or, Would you trust your teen-aged computer with a phone of its own? From Monday's (24-Nov-86) New York Times: Lyons, Ore., a town of about 875 people about 25 miles east of Salem, the state capital, has a small budget and a big problem. The monthly city budget is about $3,500. Back in October, the public library, with an annual budget of $1,000, installed a computer that made it possible to find a requested book at any library in the county through one telephone call to Salem. After the trial run, no one knew that it was necessary to unplug the computer. It maintained the connection and ran up a bill of $1,328 with the Peoples' Telephone Company, the cooperative that runs the Lyons phone system. "It leaves a problem I've got to figure out," said Mayor Jerry Welter. "I'm going before the phone company board to ask them to forgive the bill, and I don't know just how we'll manage if they won't do it."
It's interesting -- the four perspectives collected on this telecast. 1) This was a subject broadcast several months ago on ABC 20/20. No mention on the microprocessor problem was made at that time, but the idle problem was demonstrated. 2) The microprocessor problem took very little time in the show, yet generated so much on RISKs (as it probably should). 3) I recall TWO deaths in the program, not just one, and probably more. Two correspondents pointed out the dead child, but the others did not mention the gas station attendent who was dragged underneath the car when it lurched backward over 200 feet. Five different views of the same show. (Rashomon) Could we expect a computer to do better? I hope so. --eugene miya
"Letter from the Space Center" by Henry S. F. Cooper in the New Yorker, November 10, 1986, pp. 83-114. Discusses the Challenger accident and the way it was investigated. New (to me) information includes some things that were known to the engineers before the accident, but not taken into account when the decision to fly was made. There is also mention of a few things "hidden" in the appendices to the Presidential Commission's report. Nothing specific on computers, but a lot on the *management* of technological risks, and -- as such -- would be interesting reading to the Risks community. Book: The Eudaemonic Pie, by Thomas A. Bass. Vintage Books (paper), Houghton-Mifflin (hardbound). ISBN 0-394-74310-5 (paper). Relates the engrossing tale of a bunch of California grad students who decided that roulette is "just" an experiment in ballistics (with a bit of mathematical chaos theory thrown in). Unfortunately, the adventurers were better physicists than engineers and their computer system, built into a pair of shoes, never worked well enough to break the bank. They had some good moments, though. The physicists went on to more and better things, and have just published an article on chaos in the current Scientific American. Martin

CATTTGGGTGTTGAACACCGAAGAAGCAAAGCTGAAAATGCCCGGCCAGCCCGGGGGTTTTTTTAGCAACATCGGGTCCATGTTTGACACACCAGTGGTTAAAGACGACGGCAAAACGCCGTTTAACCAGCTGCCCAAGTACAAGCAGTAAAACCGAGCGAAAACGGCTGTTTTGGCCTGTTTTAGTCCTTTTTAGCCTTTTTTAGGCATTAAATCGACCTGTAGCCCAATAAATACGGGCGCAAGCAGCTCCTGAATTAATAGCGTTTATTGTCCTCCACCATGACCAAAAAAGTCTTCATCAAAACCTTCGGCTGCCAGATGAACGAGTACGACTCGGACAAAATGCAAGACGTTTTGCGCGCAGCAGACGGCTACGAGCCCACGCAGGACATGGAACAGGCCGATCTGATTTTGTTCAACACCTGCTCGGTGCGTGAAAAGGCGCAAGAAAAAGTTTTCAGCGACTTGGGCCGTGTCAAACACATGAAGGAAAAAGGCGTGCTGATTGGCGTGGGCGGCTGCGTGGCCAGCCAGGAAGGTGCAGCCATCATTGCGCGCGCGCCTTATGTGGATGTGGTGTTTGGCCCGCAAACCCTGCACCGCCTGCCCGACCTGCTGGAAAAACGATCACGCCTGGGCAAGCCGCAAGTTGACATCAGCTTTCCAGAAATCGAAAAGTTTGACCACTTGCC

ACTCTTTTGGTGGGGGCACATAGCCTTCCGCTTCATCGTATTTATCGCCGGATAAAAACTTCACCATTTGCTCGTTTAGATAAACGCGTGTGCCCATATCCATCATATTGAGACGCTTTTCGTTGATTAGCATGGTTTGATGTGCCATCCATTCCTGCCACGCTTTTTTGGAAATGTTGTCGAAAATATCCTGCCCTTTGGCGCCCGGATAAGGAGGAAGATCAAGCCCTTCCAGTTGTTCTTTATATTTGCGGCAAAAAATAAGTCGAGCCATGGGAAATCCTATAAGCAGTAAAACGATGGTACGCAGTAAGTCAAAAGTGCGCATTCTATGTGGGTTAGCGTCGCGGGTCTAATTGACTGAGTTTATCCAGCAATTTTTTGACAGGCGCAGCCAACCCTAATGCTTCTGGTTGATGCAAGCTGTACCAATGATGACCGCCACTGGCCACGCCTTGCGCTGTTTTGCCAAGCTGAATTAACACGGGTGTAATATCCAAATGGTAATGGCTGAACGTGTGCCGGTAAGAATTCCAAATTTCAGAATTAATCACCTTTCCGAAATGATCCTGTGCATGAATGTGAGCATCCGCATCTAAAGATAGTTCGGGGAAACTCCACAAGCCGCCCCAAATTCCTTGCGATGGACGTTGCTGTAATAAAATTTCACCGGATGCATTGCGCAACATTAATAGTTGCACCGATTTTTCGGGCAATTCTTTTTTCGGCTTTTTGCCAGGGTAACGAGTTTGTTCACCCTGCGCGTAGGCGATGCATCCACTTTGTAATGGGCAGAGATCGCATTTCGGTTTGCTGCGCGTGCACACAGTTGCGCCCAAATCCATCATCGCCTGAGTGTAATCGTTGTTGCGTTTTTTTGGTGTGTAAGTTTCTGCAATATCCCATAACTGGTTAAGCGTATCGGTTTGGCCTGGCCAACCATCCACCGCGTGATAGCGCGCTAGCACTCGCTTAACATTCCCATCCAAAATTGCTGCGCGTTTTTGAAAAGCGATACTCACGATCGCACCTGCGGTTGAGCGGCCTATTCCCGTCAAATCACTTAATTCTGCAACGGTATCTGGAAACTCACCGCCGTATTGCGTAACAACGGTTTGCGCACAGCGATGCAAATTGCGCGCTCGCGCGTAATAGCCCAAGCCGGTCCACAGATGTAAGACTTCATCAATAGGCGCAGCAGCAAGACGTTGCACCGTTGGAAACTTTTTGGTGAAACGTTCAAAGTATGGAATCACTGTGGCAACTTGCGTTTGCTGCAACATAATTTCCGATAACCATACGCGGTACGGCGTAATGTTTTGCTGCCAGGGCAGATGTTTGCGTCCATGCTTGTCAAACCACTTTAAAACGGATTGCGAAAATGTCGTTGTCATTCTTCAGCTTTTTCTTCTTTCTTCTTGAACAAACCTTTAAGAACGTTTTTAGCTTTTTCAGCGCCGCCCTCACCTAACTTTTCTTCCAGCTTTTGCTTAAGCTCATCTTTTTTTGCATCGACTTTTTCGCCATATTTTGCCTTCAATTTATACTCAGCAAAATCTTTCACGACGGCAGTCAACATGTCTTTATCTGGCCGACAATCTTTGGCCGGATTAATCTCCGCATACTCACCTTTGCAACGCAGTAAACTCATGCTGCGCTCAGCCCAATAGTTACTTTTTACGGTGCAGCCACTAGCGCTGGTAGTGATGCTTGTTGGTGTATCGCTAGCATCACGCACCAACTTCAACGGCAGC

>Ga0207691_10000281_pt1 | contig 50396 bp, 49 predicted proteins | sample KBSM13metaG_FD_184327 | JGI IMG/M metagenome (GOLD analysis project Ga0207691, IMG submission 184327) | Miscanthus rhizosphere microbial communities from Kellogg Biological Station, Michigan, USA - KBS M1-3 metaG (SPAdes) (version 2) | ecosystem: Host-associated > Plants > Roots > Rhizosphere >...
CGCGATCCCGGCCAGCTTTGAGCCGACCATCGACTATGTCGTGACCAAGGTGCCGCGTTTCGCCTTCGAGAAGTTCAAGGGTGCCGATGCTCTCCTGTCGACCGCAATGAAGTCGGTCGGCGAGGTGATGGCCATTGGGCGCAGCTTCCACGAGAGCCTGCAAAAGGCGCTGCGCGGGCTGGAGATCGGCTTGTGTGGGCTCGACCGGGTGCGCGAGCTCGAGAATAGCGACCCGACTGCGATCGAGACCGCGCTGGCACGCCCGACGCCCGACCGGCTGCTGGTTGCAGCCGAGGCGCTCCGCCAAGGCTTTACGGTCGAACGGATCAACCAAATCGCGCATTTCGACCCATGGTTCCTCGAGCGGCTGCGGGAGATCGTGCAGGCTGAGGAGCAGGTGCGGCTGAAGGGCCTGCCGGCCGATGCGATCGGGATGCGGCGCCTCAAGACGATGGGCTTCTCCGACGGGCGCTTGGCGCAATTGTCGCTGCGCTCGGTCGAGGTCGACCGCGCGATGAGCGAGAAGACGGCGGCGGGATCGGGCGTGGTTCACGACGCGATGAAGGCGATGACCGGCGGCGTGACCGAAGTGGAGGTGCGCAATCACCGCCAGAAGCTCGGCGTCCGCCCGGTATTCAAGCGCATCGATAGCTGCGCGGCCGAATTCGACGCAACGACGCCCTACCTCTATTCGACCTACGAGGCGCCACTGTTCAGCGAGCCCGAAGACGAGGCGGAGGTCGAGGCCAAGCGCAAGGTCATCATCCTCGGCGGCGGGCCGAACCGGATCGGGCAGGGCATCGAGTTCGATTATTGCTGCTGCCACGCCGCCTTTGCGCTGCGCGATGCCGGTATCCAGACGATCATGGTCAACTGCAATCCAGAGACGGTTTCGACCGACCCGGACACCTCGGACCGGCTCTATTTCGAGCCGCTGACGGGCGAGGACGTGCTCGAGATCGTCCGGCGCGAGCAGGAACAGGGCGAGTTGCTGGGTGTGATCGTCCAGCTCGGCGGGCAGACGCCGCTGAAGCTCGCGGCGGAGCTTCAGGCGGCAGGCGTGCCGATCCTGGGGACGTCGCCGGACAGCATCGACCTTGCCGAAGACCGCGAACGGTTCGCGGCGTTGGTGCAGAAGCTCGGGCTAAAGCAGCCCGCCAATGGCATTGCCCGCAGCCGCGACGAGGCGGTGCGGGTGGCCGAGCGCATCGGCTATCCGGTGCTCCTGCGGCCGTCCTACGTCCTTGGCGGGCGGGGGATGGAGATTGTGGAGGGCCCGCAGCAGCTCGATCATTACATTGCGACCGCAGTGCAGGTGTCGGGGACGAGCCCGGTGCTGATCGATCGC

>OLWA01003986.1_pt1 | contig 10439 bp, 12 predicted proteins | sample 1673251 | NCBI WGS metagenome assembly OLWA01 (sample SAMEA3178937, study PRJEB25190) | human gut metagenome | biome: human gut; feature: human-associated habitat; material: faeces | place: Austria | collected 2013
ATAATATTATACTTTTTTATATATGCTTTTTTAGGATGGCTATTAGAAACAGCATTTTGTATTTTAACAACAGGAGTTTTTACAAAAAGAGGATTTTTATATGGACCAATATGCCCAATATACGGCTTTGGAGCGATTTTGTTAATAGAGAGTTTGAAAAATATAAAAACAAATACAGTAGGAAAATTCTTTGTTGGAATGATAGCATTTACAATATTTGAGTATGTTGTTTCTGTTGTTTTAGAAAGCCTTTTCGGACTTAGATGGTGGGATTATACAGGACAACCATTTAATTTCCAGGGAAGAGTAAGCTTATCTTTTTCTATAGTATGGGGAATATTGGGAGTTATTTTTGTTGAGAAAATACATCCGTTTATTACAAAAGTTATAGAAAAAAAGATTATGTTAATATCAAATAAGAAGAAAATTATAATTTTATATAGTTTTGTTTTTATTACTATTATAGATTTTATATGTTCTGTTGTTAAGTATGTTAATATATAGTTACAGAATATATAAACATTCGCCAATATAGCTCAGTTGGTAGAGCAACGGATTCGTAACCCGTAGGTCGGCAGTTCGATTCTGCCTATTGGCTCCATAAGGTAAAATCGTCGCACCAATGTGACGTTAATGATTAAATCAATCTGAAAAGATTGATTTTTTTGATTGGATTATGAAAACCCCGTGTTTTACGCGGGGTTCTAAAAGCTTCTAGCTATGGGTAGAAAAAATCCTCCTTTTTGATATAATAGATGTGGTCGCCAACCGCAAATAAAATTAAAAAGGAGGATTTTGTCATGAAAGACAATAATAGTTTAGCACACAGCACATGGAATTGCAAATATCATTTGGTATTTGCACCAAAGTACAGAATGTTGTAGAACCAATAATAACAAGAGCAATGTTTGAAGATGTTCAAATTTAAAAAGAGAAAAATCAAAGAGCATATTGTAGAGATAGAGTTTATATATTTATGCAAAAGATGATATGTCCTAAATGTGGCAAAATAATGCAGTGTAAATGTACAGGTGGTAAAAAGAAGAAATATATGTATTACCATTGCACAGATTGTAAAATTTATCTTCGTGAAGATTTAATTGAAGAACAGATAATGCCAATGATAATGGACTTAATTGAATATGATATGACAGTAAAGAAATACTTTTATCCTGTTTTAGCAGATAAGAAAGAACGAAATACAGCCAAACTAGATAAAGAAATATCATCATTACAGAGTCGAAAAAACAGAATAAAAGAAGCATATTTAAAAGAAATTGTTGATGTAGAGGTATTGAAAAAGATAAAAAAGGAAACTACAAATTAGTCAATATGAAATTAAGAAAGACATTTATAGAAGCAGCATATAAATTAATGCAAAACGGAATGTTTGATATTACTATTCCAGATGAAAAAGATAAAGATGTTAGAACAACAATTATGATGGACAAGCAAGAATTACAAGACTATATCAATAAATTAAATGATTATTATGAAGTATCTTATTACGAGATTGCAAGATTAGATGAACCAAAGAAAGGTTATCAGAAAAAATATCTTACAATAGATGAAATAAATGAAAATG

> Bard Bloom in RISKS 4.17: > 1) Are existing programming languages constructed in a way that makes > valid proofs-of-correctness practical (or even possible)? I can > imagine that a thoroughly-specified language such as Ada [trademark > (tm) Department of Defense] might be better suited for proofs than > machine language; there's probably a whole spectrum in between. > 2) Is the state of the art well enough advanced to permit proofs of > correctness of programs running in a highly asynchronous, real-time > environment? Drs. K. Mani Chandy and Jayadev Misra of the University of Texas at Austin have developed a language called UNITY, which allows one to write programs for distributed asynchronous systems, and reason about the relationship between the program and its specification, which may allow one to prove that the program correctly implements the spec. (More often, one proves it does not...) At least one compiler for UNITY exists. [Further discussion on this probably belongs in Soft-Eng@XX.MIT.EDU. (See also various papers by Leslie Lamport.) But I let this one through because proving properties of asynchronous programs is generally a very high-risk area. Many asynchronous algorithms widely thought to be "correct" or "safe" or whatever are not... PGN]